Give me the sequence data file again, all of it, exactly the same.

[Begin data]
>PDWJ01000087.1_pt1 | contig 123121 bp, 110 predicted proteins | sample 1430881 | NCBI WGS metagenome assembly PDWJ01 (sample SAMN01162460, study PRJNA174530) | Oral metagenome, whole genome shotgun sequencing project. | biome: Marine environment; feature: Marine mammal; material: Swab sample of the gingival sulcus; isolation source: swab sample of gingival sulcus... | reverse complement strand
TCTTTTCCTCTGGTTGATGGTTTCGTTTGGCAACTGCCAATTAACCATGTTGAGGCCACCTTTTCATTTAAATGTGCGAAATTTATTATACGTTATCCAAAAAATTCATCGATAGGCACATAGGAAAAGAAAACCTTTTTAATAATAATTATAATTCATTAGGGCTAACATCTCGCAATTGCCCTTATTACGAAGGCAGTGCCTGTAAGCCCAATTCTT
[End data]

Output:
>PDWJ01000087.1_pt1 | contig 123121 bp, 110 predicted proteins | sample 1430881 | NCBI WGS metagenome assembly PDWJ01 (sample SAMN01162460, study PRJNA174530) | Oral metagenome, whole genome shotgun sequencing project. | biome: Marine environment; feature: Marine mammal; material: Swab sample of the gingival sulcus; isolation source: swab sample of gingival sulcus... | reverse complement strand
TCTTTTCCTCTGGTTGATGGTTTCGTTTGGCAACTGCCAATTAACCATGTTGAGGCCACCTTTTCATTTAAATGTGCGAAATTTATTATACGTTATCCAAAAAATTCATCGATAGGCACATAGGAAAAGAAAACCTTTTTAATAATAATTATAATTCATTAGGGCTAACATCTCGCAATTGCCCTTATTACGAAGGCAGTGCCTGTAAGCCCAATTCTT